// A parameter called 'data' is required
	public function new(data) { 
		// [Generated code inserted here]

		// === Your code below here ===
		// (all fields will be validated at this point)
		this.idStr = Std.string(this.id);
	}
}

Inheritance

If you let a DataClass extend another class, fields in the superclass will be regarded as DataClass fields, so you will need to supply them when creating the object. Example.

class Parent implements DataClass {
	@:validate(_ > 0)
	public final id : Int;
}

class Person extends Parent {
	public final name : String;
}
// Creating a Person
final p = new Person({name: "Test"}); // Doesn't work, requires id
final p = new Person({id: 1, name: "Test"}); // Ok

Interfaces

You can add validators to an interface, they will be used in the implementing DataClass.

interface IChapter extends DataClass // extending is optional, but convenient
{
	@:validate(_.length > 0)
	public final info : String;
}

Validation

All classes implementing DataClass will get a static validate method that can be used to test if some input data will pass validation:

class Main {
	static function main() {
		var errors : haxe.ds.Option<dataclass.DataClassErrors>;
		
		// Will return Option.None, meaning that all data passed validation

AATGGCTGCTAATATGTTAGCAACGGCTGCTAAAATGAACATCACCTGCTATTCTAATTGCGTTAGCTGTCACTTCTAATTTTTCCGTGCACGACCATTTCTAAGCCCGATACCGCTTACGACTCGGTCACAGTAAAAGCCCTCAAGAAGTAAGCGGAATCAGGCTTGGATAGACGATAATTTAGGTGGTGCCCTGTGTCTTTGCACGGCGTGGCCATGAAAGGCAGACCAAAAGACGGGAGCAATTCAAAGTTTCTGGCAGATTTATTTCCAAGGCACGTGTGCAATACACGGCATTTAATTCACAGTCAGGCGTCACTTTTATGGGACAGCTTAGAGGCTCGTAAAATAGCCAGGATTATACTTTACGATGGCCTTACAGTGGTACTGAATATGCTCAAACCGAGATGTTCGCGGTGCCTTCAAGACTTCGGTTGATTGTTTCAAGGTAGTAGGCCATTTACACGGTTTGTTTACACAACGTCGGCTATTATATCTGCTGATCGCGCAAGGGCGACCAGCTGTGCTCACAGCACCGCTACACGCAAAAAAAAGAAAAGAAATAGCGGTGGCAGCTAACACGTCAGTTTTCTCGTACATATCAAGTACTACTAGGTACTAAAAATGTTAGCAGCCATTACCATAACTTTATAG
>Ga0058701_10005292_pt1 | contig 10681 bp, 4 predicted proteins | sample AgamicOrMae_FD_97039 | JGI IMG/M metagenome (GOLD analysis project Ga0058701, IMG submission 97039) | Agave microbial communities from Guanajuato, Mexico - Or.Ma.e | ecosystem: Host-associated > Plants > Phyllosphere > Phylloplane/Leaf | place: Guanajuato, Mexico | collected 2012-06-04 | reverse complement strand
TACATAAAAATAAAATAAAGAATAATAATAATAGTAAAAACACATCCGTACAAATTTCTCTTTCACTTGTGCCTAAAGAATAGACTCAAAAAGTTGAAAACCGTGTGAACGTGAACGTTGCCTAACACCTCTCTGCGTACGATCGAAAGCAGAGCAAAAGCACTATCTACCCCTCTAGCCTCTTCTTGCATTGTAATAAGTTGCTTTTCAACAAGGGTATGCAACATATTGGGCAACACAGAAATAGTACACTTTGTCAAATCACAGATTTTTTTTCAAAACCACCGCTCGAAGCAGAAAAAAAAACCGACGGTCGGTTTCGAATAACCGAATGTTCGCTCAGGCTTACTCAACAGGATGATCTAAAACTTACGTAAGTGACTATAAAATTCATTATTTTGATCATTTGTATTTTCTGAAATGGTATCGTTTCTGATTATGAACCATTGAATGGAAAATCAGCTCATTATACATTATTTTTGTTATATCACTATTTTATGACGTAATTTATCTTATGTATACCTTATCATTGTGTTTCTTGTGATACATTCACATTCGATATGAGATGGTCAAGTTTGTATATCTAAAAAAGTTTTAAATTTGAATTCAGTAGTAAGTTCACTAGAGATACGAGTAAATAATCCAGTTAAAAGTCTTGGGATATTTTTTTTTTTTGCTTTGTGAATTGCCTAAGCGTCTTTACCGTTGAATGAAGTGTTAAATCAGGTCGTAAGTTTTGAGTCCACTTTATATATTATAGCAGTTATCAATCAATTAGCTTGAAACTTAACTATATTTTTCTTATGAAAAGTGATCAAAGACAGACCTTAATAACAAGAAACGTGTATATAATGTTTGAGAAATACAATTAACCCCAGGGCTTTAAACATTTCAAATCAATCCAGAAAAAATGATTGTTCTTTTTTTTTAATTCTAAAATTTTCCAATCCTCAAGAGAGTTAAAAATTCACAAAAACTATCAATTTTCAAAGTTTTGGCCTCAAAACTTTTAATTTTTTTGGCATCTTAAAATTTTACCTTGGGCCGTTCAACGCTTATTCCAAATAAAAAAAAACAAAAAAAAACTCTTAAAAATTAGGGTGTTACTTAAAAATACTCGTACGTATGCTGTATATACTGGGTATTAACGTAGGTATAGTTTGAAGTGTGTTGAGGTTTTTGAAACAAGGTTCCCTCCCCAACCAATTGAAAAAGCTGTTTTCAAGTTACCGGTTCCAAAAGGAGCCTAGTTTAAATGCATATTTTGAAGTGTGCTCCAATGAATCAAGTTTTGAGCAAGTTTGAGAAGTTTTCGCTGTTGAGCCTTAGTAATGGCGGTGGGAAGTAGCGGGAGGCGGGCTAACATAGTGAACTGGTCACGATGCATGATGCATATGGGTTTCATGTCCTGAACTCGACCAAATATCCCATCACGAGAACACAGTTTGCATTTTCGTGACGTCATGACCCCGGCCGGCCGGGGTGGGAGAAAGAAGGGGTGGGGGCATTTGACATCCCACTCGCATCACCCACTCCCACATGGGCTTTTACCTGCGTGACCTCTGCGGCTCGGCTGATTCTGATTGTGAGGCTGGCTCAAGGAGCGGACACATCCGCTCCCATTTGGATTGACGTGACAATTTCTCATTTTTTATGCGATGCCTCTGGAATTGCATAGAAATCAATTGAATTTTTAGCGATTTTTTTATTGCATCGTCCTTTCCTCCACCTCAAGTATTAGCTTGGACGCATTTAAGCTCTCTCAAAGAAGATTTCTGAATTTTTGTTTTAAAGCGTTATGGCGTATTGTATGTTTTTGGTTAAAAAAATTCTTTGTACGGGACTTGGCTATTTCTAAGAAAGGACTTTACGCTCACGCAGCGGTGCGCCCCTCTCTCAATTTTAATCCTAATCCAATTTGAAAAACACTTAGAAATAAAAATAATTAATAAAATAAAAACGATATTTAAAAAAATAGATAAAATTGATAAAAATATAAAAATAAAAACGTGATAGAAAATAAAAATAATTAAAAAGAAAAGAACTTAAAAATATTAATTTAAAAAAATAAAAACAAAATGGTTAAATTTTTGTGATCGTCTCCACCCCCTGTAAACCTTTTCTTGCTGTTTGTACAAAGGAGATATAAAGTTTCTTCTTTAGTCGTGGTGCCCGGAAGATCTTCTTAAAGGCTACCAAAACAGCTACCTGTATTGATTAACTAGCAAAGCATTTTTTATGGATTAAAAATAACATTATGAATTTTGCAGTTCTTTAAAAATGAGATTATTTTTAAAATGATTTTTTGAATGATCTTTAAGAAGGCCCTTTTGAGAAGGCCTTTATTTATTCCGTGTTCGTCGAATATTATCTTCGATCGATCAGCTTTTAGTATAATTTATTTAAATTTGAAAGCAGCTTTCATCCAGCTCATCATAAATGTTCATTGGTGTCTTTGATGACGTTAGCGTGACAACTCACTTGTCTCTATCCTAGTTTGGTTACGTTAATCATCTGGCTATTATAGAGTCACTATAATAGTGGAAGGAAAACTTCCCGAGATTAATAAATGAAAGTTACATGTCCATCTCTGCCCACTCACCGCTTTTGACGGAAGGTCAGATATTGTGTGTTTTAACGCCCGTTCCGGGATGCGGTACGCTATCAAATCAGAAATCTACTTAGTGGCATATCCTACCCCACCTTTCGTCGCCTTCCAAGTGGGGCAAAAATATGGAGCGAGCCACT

errors = Person.validate({
			id: 1,
			email: "test@example.com",
			city: "Punxsutawney"
		});

		// This will return Option.Some(errors), where errors is a Map<String, Option<Any>>, in this case
		// ["email" => Some("no email"), "city" => None] (where None represents a null value)
		errors = Person.validate({
			id: 2,
			email: "no email"
		});
	}
}

The validate method requires a complete input set, which may not be ideal when checking a single value like a html input field. Therefore all fields with validators will generate a static validateFieldName(testValue) : Bool method as well.

Updating the object

Since all fields must be final, changing the DataClass object isn't possible, but a static copy method is available which you can use to create new objects of the same type in a simple manner:

final p = new Person({id: 1, name: "Test"});
final p2 = Person.copy(p, {id: 2});

Or even fancier, add a using statement:

using Person;

final p = new Person({id: 1, name: "Test"});
final p2 = p.copy({id: 2});

Updating and validating for the web

When handling browser form input, it could be tempting to make a DataClass for the form, but for every keystroke or click the model will mutate, so it's more convenient to make a simpler data structure for the form: